SOURCE: A review of Theory of War, in Library Journal, Vol. 113, No. 7, April 15, 1993, pp. 124-25.

[In the following review, Silverman lauds Brady for her powerful descriptions of anger and her strong storyline in Theory of War.]

In 1865, a Civil War veteran indentures his four-year-old son to a vicious Kansas tobacco farmer. The boy, who is white and Brady's grandfather, is fictionalized in a remarkably compelling tale [Theory of War] that essentially draws its power from depicting unembellished brutality. Brady's narrative cuts between protagonist Jonathan Carrick's doomed attempts at love and normalcy and those of a son and granddaughter, reminiscing survivors who can only be termed "adult children of slaves." In the 60 years the protagonist's story spans, Johnny, intense and generally enraged, circuits the country, murdering, praying, drinking, and blaspheming, often simultaneously. The characters in this dark tale, cynics every one, alternately ponder the biggest of questions and submit, inarticulately, to unbearable pain. This graphic, ugly-beautiful novel, as eloquent for its articulation of obsessive rage as for its avoidance of melodrama and cliché, is recommended for libraries collecting serious contemporary fiction.

Wendy Brandmark (review date 5 August 1993)

(Contemporary Literary Criticism)

SOURCE: "Small Bodies," in London Review of Books, Vol. 15, No. 15, August 5, 1993, p. 16.

[In the following excerpt, Brandmark offers a thematic discussion of Theory of War.]

In Theory of War, Joan Brady reveals a little-known piece of American history that has dominated her own life. In the chaos after the Civil War, white children, the sons and daughters of impoverished widows, of ragged soldiers, were sold into virtual slavery. Black slaves—who had been expensive—had just been liberated. These white children, 'a crop of kids nobody wanted', could be bought cheaply, with few questions asked. Jonathan Carrick is probably not more than four years old, a...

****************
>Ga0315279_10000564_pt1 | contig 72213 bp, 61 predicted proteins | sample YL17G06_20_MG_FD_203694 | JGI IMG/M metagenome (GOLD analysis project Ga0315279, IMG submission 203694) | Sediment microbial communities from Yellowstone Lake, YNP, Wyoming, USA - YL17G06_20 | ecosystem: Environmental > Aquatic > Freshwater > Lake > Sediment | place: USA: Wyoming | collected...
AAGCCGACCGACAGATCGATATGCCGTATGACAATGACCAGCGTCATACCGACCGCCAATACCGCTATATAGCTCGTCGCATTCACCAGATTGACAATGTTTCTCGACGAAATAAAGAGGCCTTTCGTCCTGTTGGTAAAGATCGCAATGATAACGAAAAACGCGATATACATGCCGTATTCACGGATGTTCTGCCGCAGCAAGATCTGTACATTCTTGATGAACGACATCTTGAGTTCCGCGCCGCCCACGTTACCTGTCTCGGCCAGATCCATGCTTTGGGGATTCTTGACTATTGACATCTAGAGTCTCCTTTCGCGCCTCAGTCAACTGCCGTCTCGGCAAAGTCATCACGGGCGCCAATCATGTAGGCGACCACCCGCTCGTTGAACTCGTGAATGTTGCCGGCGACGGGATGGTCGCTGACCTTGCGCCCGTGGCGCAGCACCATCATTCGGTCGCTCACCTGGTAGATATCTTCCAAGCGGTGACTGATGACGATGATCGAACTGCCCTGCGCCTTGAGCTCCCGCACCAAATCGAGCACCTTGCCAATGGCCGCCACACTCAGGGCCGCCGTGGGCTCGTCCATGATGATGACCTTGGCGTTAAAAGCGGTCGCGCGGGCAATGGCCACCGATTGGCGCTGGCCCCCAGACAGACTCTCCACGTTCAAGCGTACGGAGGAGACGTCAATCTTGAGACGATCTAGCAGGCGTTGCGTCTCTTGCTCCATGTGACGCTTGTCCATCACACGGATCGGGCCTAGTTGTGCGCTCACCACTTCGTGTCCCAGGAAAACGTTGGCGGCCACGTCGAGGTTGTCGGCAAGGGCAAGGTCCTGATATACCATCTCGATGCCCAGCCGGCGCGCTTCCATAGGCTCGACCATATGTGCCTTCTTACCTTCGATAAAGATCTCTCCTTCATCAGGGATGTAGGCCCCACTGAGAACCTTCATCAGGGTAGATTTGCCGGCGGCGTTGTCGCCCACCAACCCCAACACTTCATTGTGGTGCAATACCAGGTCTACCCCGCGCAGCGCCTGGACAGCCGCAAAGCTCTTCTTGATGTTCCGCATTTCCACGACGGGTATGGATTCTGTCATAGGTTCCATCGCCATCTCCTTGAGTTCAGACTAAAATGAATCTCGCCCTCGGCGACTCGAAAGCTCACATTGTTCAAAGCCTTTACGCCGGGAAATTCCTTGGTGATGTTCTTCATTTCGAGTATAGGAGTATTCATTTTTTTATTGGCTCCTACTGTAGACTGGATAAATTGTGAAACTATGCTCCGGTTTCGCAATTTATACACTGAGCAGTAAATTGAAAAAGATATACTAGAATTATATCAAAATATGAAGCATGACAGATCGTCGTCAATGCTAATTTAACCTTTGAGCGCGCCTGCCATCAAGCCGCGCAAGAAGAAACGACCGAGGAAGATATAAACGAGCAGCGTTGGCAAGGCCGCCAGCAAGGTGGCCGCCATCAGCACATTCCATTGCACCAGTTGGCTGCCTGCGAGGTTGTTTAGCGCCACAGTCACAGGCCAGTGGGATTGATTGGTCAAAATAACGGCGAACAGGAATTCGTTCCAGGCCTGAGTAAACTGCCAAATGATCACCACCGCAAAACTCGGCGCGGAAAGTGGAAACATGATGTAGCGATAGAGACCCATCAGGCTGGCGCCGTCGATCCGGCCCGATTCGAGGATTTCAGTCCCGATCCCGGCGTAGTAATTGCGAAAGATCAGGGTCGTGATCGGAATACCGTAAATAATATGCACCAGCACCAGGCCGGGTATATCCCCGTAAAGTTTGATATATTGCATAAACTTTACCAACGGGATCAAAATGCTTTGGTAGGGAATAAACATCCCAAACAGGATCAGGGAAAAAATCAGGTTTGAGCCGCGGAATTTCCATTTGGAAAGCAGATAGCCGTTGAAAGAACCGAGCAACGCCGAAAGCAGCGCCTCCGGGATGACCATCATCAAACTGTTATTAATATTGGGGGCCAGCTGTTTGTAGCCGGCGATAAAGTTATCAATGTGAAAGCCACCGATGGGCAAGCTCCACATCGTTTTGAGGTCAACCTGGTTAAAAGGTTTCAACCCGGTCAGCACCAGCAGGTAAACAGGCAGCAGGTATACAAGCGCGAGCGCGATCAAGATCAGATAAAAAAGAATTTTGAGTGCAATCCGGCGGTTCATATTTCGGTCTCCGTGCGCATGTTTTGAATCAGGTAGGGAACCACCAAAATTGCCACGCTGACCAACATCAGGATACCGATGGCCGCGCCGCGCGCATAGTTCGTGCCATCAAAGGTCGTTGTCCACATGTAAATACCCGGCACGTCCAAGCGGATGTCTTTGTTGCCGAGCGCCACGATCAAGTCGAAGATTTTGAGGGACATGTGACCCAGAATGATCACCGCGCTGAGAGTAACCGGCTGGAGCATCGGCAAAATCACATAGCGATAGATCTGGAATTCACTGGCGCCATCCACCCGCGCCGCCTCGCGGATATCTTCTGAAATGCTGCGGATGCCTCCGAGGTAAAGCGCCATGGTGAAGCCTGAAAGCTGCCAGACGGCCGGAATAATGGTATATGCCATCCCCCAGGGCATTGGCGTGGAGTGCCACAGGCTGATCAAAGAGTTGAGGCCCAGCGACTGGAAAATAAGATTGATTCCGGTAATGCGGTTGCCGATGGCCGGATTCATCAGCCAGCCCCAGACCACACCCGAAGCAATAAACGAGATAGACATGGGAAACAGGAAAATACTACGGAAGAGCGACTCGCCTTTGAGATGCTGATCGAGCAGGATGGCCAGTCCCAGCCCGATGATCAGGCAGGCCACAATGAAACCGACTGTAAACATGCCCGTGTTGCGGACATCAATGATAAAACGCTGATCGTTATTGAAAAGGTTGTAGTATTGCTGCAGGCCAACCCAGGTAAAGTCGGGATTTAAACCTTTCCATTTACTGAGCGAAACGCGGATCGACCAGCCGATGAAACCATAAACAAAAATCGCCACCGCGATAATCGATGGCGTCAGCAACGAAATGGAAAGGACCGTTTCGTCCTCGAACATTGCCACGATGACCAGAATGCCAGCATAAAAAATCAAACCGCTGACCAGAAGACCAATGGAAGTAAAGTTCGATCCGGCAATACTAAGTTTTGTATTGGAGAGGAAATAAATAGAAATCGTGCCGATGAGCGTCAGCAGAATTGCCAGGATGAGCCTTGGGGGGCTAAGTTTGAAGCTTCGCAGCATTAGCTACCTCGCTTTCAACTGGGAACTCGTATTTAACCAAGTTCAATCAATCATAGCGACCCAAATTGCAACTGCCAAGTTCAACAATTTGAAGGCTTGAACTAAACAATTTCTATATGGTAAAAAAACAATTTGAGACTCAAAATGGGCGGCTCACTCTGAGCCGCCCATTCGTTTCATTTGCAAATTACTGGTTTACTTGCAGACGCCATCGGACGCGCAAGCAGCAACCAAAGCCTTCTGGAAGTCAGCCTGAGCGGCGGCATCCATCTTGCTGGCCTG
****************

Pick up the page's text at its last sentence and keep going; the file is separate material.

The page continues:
(The entire section is 929 words.)

Helen Dudar (essay date 12 July 1994)

(Contemporary Literary Criticism)

SOURCE: "A Novelist Imagines Grandpa's Boyhood in Bondage," in The Wall Street Journal, July 12, 1994, p. A13.

[Dudar is a writer from New York City. In the following essay, in which she offers a favorable review of Theory of War, Dudar relates the volume's biographical influences, its composition, its critical reception, and its impact on Brady's writing career.]

Now and then, more out of carelessness than conspiracy, a really first-rate book nearly dies of the reviewing community's neglect. Consider Joan Brady's novel Theory of War. It appeared in early 1993 and sank like a stone. Reviews were scanty, sales scarcely visible. Ms. Brady calculates that...

(The entire section is 1298 words.)

Joan Brady with Pamela S. Dear, CLC Yearbook (interview date 26 January 1995)

(Contemporary Literary Criticism)

[In the following interview, Brady discusses the Whitbread Award, Theory of War, and her writing process.]

[Dear]: As the 1993 Whitbread Award winner for Theory of War you hold two special distinctions: you are the first woman and the first American to receive this honor. How did this feel?

[Brady]: I didn't really expect to win. In the literary world here, the Whitbread now carries more weight than the Booker. I just couldn't see a middle-aged, American-sounding woman getting such a thing. Especially when the leading contender was a man—a poet, an establishment figure, very attractive—who had written a biography of Philip Larkin, another British...

(The entire section is 2532 words.)